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QSL: W2KGY Officer in Charge

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The first amateur radio station at West Point, NY, was founded by LT William Holmes Wenstrom with the call letters 2CX in 1926.

In 1932, LT Edward C. Gillette, USMA Class of 1920, began instructing in the Department of Chemistry and Electricity. Gillette, W2JIG, is instrumental in establishing the Cadet Radio Club. The earliest QSL cards in the club's records bear his callsign and he was both control operator and Elmer for cadets. Later, COL Gillette would return to the academy and Head the Department of Chemistry until 1964 when he retired. Soon after, he became a Silent Key.

The club received its current call sign, W2KGY, in 1937.

The USMA Amateur Radio Club (also known as the Ham Club) has been dedicated to developing cadets with the technical and personal skills required to be future military and community leaders. To accomplish this, the club strives to remain on the forefront of communications technology and have the cadets use this technology to reach out internationally, and within the local community. Club members learn how to design, build and operate continuous-wave (Morse code), voice and data communication systems. They are also encouraged to take the Federal Communications Commission examination and become licensed Amateur Radio operators. The club competes in international competitions against other licensed operators, clubs, universities and military academies. We support local Scouts during the International Jamboree on the Air (JOTA) and provide instruction and equipment to qualify for patches and the Radio Merit badge.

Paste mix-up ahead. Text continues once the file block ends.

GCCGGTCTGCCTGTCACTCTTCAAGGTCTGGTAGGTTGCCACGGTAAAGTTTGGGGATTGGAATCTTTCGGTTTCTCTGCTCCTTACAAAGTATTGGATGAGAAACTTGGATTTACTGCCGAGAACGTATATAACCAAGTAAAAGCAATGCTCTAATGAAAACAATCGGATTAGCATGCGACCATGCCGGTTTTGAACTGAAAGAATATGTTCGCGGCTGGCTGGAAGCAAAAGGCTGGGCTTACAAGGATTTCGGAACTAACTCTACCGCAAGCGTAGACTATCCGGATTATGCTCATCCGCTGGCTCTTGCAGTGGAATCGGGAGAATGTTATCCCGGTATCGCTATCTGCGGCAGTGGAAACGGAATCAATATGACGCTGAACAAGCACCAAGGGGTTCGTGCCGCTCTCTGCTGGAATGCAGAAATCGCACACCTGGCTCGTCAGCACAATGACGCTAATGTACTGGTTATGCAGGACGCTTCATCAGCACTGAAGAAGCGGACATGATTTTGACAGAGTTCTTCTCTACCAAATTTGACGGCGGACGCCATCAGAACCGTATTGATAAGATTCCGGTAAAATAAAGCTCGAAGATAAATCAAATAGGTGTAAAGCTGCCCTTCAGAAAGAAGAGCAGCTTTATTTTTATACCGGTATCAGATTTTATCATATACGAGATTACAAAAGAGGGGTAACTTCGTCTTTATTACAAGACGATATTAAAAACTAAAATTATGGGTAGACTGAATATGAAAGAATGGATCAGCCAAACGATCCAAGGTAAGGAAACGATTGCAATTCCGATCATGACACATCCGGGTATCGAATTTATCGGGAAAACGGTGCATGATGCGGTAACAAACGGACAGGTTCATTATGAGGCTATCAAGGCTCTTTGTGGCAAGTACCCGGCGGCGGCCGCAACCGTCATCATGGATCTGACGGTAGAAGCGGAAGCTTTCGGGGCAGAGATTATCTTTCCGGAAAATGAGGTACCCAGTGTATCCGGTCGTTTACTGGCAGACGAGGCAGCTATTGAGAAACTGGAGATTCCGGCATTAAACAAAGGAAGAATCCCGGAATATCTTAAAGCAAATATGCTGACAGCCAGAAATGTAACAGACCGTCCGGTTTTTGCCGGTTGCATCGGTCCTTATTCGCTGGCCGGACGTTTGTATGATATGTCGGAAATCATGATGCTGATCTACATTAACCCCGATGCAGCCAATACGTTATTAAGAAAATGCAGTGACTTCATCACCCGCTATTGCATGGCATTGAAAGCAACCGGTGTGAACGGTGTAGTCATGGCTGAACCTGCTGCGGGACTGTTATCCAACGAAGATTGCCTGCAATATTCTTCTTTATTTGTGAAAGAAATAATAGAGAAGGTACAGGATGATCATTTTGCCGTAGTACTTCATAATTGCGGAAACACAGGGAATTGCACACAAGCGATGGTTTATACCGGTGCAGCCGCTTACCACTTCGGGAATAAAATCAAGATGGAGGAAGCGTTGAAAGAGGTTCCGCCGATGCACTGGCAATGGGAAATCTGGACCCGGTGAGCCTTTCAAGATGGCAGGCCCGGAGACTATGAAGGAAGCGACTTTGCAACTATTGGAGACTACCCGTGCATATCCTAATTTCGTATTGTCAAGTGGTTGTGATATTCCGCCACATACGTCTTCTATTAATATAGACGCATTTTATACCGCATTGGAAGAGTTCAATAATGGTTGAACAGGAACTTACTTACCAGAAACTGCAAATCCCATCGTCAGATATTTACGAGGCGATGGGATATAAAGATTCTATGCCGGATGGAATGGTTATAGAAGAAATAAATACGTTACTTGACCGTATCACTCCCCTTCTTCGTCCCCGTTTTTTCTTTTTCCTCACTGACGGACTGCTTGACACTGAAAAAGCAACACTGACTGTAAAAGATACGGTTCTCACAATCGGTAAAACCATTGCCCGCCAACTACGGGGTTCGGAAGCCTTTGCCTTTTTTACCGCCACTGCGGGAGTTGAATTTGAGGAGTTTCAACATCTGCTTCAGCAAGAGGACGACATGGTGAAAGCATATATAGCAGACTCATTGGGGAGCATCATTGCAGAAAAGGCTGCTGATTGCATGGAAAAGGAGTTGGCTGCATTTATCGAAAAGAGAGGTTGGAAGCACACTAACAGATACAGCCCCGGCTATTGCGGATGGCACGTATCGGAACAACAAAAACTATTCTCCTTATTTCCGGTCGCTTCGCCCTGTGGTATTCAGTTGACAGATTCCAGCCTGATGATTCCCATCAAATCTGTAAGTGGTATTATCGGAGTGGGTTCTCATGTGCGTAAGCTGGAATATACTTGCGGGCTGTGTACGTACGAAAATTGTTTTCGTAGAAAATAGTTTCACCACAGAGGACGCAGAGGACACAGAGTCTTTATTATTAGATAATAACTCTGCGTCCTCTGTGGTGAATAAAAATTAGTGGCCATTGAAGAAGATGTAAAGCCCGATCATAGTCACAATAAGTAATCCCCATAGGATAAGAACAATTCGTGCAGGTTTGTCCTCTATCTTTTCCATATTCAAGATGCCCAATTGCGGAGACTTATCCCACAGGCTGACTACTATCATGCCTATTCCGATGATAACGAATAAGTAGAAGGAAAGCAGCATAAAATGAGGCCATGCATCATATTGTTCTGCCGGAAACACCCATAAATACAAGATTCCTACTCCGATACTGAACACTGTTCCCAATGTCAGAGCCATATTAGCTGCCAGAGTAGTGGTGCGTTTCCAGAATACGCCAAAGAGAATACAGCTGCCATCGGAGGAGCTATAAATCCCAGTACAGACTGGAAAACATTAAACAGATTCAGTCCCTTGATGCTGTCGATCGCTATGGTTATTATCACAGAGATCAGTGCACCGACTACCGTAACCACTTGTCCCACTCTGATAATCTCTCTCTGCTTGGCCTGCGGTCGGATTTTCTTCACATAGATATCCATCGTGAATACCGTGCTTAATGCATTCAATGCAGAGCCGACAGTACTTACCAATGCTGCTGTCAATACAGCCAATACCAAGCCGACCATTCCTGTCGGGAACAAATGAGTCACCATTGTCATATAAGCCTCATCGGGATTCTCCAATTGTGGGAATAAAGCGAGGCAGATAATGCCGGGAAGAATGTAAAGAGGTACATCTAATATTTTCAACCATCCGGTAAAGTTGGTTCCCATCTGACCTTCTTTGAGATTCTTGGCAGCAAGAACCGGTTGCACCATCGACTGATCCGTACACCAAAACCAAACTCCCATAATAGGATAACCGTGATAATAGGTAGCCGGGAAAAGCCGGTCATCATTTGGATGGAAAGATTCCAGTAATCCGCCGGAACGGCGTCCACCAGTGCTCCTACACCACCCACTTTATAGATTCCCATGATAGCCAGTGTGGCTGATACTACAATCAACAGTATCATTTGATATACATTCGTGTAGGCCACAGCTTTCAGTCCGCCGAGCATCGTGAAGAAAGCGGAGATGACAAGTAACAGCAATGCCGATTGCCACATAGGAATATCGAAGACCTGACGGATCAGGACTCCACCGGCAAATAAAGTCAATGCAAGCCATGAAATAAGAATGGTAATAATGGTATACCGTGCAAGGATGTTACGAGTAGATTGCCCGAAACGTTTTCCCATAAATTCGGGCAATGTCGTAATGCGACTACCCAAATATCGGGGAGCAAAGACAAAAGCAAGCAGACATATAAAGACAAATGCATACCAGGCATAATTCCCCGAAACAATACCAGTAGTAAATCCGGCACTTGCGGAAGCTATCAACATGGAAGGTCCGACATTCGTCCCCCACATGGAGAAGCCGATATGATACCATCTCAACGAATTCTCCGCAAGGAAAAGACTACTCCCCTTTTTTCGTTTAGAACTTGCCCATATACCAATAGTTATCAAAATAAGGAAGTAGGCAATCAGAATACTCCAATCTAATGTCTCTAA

Club members interact with elementary and high schools, fostering an interest in science and radio as a hobby or career. Additionally, the cadets learn how to provide important communications during emergencies such as hurricanes, earthquakes, tornadoes, motorist accidents, floods, fires, chemical spills, and to assist search and rescues. In short, our members learn to be leaders of character, value community service, have a sense of the global community they live in, and an understanding of the technology which is increasingly bringing the global community closer together.

Amateur Radio provides cadets with the opportunity to learn about a diverse array of communication capabilities; including the Internet, cellular radio, packet radio, slow scan television, satellite, line of sight communication, repeaters and over the horizon communication techniques. The cadets gain a fundamental understanding of current technology that is useful in our increasingly technologically dependent Army. The club also reinforces lessons learned in their engineering classes and enables the cadets to contact other radio operators internationally to practice their foreign language skills.

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